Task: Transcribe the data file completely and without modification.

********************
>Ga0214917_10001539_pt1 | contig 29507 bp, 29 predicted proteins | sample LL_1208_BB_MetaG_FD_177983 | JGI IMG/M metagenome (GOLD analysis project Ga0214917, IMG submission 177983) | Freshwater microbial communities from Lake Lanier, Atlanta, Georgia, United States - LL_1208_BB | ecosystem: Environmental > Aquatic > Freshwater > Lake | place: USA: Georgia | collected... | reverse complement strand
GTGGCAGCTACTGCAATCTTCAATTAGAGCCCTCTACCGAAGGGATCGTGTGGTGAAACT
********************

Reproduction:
>Ga0214917_10001539_pt1 | contig 29507 bp, 29 predicted proteins | sample LL_1208_BB_MetaG_FD_177983 | JGI IMG/M metagenome (GOLD analysis project Ga0214917, IMG submission 177983) | Freshwater microbial communities from Lake Lanier, Atlanta, Georgia, United States - LL_1208_BB | ecosystem: Environmental > Aquatic > Freshwater > Lake | place: USA: Georgia | collected... | reverse complement strand
GTGGCAGCTACTGCAATCTTCAATTAGAGCCCTCTACCGAAGGGATCGTGTGGTGAAACT